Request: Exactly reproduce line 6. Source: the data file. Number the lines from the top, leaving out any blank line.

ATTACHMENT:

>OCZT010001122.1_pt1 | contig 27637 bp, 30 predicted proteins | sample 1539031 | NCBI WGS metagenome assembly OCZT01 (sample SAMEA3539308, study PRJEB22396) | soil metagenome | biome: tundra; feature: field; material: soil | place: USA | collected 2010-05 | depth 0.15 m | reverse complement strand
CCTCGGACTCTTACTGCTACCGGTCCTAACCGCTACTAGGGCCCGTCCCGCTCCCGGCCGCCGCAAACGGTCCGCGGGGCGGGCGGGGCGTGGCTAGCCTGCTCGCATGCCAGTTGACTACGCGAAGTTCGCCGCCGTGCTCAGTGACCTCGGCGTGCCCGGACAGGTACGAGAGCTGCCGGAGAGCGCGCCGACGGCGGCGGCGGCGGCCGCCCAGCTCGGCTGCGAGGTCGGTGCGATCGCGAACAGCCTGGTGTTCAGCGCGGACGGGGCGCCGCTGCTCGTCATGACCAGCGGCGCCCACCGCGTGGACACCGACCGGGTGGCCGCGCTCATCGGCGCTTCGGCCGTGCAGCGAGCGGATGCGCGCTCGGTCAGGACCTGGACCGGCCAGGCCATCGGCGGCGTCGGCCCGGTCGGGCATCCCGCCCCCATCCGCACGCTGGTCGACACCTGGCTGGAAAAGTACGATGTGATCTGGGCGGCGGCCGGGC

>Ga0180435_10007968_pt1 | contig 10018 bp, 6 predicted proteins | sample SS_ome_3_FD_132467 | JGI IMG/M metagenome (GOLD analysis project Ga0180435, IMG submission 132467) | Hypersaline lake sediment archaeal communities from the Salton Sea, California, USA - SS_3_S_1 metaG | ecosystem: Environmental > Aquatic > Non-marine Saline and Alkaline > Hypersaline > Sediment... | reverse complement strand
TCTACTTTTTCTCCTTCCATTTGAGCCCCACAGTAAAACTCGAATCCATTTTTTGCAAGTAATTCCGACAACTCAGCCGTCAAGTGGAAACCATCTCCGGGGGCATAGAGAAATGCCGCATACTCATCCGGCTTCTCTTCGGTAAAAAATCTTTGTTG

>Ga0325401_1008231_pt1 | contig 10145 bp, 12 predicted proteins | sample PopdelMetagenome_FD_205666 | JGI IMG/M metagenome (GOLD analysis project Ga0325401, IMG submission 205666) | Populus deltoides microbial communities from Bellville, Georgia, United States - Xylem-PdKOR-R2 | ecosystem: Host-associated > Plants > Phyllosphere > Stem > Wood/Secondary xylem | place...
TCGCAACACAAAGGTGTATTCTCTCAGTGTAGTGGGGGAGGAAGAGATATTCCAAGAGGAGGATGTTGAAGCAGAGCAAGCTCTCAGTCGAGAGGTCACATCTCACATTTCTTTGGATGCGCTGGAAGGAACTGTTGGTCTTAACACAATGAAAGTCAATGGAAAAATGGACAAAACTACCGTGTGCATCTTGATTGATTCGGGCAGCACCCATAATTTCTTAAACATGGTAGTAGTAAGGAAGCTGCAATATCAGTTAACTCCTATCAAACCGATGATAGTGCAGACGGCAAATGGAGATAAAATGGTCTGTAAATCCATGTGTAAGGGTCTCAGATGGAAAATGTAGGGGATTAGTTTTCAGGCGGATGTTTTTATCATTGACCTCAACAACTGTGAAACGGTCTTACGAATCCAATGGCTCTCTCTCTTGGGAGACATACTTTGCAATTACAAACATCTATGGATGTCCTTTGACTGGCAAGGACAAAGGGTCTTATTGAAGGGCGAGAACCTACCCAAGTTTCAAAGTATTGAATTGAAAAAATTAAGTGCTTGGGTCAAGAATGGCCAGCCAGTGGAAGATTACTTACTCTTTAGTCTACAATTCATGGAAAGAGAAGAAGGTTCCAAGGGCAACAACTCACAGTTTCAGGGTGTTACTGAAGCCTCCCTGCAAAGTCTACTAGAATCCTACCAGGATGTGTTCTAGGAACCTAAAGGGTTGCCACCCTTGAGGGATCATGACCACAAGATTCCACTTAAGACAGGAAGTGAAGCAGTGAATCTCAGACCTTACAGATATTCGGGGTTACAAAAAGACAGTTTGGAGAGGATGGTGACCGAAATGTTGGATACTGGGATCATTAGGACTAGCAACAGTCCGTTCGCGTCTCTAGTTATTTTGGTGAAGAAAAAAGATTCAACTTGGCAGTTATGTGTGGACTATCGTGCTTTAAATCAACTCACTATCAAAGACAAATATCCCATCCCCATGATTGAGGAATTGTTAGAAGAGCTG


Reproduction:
TCGCAACACAAAGGTGTATTCTCTCAGTGTAGTGGGGGAGGAAGAGATATTCCAAGAGGAGGATGTTGAAGCAGAGCAAGCTCTCAGTCGAGAGGTCACATCTCACATTTCTTTGGATGCGCTGGAAGGAACTGTTGGTCTTAACACAATGAAAGTCAATGGAAAAATGGACAAAACTACCGTGTGCATCTTGATTGATTCGGGCAGCACCCATAATTTCTTAAACATGGTAGTAGTAAGGAAGCTGCAATATCAGTTAACTCCTATCAAACCGATGATAGTGCAGACGGCAAATGGAGATAAAATGGTCTGTAAATCCATGTGTAAGGGTCTCAGATGGAAAATGTAGGGGATTAGTTTTCAGGCGGATGTTTTTATCATTGACCTCAACAACTGTGAAACGGTCTTACGAATCCAATGGCTCTCTCTCTTGGGAGACATACTTTGCAATTACAAACATCTATGGATGTCCTTTGACTGGCAAGGACAAAGGGTCTTATTGAAGGGCGAGAACCTACCCAAGTTTCAAAGTATTGAATTGAAAAAATTAAGTGCTTGGGTCAAGAATGGCCAGCCAGTGGAAGATTACTTACTCTTTAGTCTACAATTCATGGAAAGAGAAGAAGGTTCCAAGGGCAACAACTCACAGTTTCAGGGTGTTACTGAAGCCTCCCTGCAAAGTCTACTAGAATCCTACCAGGATGTGTTCTAGGAACCTAAAGGGTTGCCACCCTTGAGGGATCATGACCACAAGATTCCACTTAAGACAGGAAGTGAAGCAGTGAATCTCAGACCTTACAGATATTCGGGGTTACAAAAAGACAGTTTGGAGAGGATGGTGACCGAAATGTTGGATACTGGGATCATTAGGACTAGCAACAGTCCGTTCGCGTCTCTAGTTATTTTGGTGAAGAAAAAAGATTCAACTTGGCAGTTATGTGTGGACTATCGTGCTTTAAATCAACTCACTATCAAAGACAAATATCCCATCCCCATGATTGAGGAATTGTTAGAAGAGCTG